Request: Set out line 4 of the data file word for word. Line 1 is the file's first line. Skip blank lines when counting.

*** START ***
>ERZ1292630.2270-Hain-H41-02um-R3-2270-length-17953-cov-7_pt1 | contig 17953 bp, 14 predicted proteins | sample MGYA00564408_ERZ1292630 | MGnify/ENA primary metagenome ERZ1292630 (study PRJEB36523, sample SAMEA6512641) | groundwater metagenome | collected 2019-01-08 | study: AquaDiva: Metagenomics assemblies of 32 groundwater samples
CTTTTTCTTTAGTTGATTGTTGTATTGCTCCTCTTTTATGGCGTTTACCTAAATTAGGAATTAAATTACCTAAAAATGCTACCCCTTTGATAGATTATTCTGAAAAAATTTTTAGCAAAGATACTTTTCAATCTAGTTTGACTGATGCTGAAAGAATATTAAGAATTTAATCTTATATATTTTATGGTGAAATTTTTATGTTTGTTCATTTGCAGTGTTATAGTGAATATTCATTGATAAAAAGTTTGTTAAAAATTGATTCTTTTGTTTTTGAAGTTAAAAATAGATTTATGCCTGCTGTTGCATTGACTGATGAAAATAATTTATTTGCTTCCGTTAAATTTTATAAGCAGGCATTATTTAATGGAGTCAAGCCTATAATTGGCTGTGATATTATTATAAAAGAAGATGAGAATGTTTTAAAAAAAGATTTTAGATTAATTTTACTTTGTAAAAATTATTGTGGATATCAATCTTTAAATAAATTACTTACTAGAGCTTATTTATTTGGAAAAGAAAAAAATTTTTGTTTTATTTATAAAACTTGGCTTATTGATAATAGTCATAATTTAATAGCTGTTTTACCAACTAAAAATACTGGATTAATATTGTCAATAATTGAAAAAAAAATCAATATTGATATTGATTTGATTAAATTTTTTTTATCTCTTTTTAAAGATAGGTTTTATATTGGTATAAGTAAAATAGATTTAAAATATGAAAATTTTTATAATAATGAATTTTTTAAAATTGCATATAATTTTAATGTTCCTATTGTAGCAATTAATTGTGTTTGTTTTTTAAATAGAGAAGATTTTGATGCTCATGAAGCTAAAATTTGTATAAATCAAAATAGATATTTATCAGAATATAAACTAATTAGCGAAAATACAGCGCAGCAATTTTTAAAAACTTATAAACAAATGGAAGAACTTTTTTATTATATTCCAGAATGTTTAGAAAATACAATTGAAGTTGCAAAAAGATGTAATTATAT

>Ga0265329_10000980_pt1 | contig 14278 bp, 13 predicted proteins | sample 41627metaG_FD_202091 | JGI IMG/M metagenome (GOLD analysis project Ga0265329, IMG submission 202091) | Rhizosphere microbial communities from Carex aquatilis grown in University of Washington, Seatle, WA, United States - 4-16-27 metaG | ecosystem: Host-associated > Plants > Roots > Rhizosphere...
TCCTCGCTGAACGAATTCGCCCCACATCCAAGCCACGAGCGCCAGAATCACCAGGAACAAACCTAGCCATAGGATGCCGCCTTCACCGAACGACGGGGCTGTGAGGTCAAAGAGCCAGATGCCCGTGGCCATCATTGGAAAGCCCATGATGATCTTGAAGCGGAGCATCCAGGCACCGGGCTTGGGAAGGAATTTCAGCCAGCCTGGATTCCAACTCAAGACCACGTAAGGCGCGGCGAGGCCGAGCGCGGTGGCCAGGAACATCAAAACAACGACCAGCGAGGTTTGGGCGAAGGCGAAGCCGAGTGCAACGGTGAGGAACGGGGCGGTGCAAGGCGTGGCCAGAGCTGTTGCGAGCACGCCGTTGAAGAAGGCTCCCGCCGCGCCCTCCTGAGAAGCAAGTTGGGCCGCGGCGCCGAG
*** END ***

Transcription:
TCCTCGCTGAACGAATTCGCCCCACATCCAAGCCACGAGCGCCAGAATCACCAGGAACAAACCTAGCCATAGGATGCCGCCTTCACCGAACGACGGGGCTGTGAGGTCAAAGAGCCAGATGCCCGTGGCCATCATTGGAAAGCCCATGATGATCTTGAAGCGGAGCATCCAGGCACCGGGCTTGGGAAGGAATTTCAGCCAGCCTGGATTCCAACTCAAGACCACGTAAGGCGCGGCGAGGCCGAGCGCGGTGGCCAGGAACATCAAAACAACGACCAGCGAGGTTTGGGCGAAGGCGAAGCCGAGTGCAACGGTGAGGAACGGGGCGGTGCAAGGCGTGGCCAGAGCTGTTGCGAGCACGCCGTTGAAGAAGGCTCCCGCCGCGCCCTCCTGAGAAGCAAGTTGGGCCGCGGCGCCGAG